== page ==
Sunday, 12 May 2013

Making time to think


The lack of time to think is probably the biggest complaint I have about my current role and the way I work.

I work part time. 22 hours spread over four days so I can be there for my son to take him to school. 12 miles away from our home, then pick him up again. It means I get in to work most days around 10.00 in the morning, only to leave again four hours later, with the exception of one day where I work through until 19.00 in the evening.

That short window of working time means that when I get in to work, I throw myself straight in to it. Working in a hot-desk environment, finding a desk is the first challenge of the day, and locating my colleagues to check in and catch up the second challenge. Logging on, the first thing I do is check my email. I work in a library at a distant from my customers, in a fast reactive enquiry environment where I pride myself on a quick, accurate response to customer needs. Email is also the only way I know what reactive work I need to prioritise that day. But it does leave me feeling like a proverbial slave to the email. I'd much rather be a Slave to the Rhythm.

The two phone lines,two email accounts, interruptions from colleagues, a noisy working environment and a short working day means that I don't stop until I leave the building. And it's only later when my son is finally in  bed, I've cleared the dishes, packed our bags ready for the next day, cleared my own paperwork and collapsed into bed and I suddenly have a little peace and quiet that I find myself reflecting on the day and pondering solutions to the challenges thrown at me. My notes and thoughts get typed quickly into an email to remind myself the next day. But it doesn't feel very efficient, and work life is bleeding over in to home life, especially with the additional task of attempting to complete a portfolio for Cilip accreditation.

I'm not a big fan of the over-used philosophy of 'working smarter, not harder'. It suggests that we're inefficient and all we need to do is implement a technique to suddenly create space... but the likelihood of that space being filled with more reactive work, rather than thinking time is high. I've worked to ensure email's get automatically tagged and filed, use 'If This Then That' to reduce the amount of time I spend moving information from one platform to another. I already use an on-line diary, and an on-line to 'to do' list that I use for both home and work and have identified and reduced efficiencies in our admin for processing requests. So 'working smarter' means I can get more of the same kind of work done, but that's it. I still hadn't found the space to just think.

Two weeks ago, I found a rather dramatic solution to the problem of not having any thinking time. My office was involved in a fire, making it unsafe to work in the office for a week. I found myself at home wondering what on earth a digital librarian does without access to the digital library. Or email. Or the files on the network that I wasn't able to access from home. 

Firstly, I did what I could. British Library Document Supply Service, Athens, and many other resources were all available to me on-line to enable me to carry out some of my reactive enquiry work. I stayed in close contact with colleagues who were set up to access everything from home, in an attempt to respond to priority users. But there was a large hole looming in my day where email, sending post, answering phone-calls, meeting partners and all the other little distractions would be.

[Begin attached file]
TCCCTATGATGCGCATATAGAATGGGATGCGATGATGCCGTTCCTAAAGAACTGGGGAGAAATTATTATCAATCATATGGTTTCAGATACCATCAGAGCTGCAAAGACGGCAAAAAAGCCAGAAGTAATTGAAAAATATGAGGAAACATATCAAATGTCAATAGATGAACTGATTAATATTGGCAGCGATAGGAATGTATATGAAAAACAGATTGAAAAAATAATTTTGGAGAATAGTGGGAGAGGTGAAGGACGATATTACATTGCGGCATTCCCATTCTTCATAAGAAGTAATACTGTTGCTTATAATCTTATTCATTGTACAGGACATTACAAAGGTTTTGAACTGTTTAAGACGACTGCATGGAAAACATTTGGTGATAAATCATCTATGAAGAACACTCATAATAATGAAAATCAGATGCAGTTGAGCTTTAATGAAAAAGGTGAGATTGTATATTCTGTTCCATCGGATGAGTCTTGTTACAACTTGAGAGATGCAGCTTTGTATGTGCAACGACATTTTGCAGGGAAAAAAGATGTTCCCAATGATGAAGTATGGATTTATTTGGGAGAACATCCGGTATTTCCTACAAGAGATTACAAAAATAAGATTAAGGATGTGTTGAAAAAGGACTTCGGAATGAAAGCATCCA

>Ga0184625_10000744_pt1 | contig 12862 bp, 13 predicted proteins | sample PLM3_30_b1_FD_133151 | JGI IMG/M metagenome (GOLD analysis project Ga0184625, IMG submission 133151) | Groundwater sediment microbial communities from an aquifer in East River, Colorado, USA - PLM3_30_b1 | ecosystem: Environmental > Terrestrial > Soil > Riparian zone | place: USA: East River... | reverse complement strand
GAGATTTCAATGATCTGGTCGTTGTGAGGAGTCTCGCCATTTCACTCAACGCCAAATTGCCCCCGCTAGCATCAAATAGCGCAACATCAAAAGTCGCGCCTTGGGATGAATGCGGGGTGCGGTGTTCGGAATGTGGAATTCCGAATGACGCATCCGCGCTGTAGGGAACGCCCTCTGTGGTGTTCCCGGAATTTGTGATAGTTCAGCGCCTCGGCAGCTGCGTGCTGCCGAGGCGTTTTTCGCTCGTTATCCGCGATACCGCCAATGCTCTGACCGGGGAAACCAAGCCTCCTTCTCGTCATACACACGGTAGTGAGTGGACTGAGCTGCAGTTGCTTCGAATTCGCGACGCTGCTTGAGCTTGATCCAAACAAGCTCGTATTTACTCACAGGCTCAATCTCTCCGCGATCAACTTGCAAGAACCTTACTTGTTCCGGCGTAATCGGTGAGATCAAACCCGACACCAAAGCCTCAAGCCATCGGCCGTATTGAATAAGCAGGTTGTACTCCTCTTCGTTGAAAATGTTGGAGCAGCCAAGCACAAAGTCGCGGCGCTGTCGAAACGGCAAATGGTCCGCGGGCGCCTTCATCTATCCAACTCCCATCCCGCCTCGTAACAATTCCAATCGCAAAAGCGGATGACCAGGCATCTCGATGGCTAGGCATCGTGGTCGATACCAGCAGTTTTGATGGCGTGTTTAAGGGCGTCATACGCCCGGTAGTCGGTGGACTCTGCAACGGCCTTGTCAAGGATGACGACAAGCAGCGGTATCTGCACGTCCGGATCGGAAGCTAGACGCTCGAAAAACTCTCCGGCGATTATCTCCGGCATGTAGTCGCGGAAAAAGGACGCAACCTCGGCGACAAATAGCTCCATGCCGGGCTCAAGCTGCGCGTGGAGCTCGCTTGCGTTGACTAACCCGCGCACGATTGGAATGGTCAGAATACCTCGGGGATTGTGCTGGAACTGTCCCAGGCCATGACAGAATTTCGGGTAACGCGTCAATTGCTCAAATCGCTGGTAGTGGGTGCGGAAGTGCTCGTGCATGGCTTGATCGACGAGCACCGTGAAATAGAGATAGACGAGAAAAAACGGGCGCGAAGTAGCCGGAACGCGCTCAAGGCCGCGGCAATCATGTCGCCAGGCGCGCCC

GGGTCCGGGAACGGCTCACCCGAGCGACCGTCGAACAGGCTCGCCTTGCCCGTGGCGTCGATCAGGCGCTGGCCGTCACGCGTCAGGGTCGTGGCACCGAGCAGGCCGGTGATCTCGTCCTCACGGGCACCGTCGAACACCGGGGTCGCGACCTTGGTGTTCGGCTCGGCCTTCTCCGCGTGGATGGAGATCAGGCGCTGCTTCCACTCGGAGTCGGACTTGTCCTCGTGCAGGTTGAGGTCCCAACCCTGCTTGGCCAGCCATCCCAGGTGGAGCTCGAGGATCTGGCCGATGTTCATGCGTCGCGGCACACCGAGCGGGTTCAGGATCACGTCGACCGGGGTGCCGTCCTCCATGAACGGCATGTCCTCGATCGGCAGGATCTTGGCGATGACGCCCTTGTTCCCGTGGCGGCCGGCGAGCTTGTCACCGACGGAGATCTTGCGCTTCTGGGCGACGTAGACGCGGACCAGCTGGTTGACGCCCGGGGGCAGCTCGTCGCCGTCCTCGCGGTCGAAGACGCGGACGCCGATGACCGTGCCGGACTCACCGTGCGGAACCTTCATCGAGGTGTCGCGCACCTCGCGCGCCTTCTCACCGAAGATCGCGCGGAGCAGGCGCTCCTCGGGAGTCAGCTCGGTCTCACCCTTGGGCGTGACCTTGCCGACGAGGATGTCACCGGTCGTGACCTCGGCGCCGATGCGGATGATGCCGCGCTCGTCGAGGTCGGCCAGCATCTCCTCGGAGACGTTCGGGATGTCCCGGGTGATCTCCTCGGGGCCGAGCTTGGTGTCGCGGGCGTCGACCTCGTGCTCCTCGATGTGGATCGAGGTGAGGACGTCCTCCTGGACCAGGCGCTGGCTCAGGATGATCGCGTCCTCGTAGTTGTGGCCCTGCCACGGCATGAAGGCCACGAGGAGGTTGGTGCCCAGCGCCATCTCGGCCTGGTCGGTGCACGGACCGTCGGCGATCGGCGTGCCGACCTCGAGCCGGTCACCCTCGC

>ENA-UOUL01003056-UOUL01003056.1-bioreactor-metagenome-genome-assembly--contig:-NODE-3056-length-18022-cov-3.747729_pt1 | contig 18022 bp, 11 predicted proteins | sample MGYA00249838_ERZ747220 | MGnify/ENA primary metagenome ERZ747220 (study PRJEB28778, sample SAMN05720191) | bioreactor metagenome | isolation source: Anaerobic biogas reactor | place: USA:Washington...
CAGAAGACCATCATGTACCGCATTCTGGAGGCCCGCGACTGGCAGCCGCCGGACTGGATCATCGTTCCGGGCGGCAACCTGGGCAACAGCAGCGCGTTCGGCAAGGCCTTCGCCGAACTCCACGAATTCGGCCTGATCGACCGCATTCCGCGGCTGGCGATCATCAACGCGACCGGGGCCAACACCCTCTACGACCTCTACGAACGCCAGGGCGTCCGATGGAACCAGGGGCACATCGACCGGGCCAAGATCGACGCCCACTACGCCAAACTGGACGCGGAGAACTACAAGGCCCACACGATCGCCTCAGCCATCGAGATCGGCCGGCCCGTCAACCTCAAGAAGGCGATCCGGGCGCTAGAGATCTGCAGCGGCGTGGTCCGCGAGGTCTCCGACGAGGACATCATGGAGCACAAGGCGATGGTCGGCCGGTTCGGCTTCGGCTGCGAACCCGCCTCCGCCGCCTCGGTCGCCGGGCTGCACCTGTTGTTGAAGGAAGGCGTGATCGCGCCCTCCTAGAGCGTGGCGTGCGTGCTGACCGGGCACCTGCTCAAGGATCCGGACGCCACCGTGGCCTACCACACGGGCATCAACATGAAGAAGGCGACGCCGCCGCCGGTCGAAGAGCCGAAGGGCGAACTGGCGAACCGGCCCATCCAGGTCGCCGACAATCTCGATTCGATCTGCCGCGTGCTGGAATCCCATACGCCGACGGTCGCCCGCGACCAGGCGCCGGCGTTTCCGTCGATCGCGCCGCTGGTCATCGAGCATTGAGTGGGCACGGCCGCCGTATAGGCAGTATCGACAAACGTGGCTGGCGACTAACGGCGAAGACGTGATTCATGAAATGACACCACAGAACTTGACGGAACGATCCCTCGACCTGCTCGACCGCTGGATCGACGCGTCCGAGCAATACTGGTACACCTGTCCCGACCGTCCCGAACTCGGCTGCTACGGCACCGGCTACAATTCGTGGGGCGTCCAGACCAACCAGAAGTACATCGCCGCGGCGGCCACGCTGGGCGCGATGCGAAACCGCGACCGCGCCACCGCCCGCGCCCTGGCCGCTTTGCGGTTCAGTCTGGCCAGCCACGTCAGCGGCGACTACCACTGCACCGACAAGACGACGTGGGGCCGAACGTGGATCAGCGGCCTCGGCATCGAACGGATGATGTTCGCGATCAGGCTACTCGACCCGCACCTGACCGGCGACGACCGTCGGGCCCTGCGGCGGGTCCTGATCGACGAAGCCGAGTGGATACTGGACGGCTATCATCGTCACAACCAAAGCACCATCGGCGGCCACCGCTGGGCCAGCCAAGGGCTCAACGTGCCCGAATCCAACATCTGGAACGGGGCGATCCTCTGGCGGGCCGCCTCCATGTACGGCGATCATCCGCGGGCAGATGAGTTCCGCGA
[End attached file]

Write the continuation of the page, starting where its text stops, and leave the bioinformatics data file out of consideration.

I did what every sensible librarian would do. I made a note of all the things I could work on from home that didn't require access to email or anything else that was stored on my computer back in my office. It looked like this.

Doodle To Do

Looking at my list, apart from reminding me that I really need to take some coloured pens in to work so I can do this more often, I realised almost all of the things on it had been delayed at work because they involved thinking time. They weren't every day, reactive enquiries that I could easily complete. It was one-off unique pieces of work, or the start of a project that needed a different approach. They needed planning. They needed creativity. They needed time to think and ponder.

I was working from home for five days. Divorced from my work email, I discovered the freedom from the day-to-day urgency of routine tasks and found a new way of working. It took a few days to adjust. It didn't feel right to just sit down and start work. It felt like I needed the trigger-routine of sitting in a traffic jam for 30 mins, running madly to the office from a car park 20 minutes away and to scroll madly through my email before I could access my 'work head'. That routine got replaced with a new one instead. Clear desk, pour myself some water, grab some bourbons, and text line-manager.

Those five days at home, I felt like I achieved a lot. I was inspired by posts on Twitter. Read blog entries that contributed to my though-processes. Found examples of other organisations achieving things I wanted to do in my own work place. Created new templates, pondered on notes I'd made myself months back and only just rediscovered, found new ways of approaching a problem and... strangely... wrote down a lot more in an old fashioned notebook, rather than typing things out. I need to stop framing 'thinking time' as 'time wasting'. And I wanted to carry this new way of working back to the office when all the usual distractions were back in place. The Google philosophy of offering it's software engineers 20% of work time to develop their own projects and work on whatever they like is well known. It's a concept that was first created by 3M, resulting in the creation of the little yellow sticky note. [1] The science behind daydreaming as a powerful tool for problem solving is also documented. [2] And I loved this Guardian Blog [3] about a teacher implementing the 20% idea in to the classroom to engage the kids in their own learning.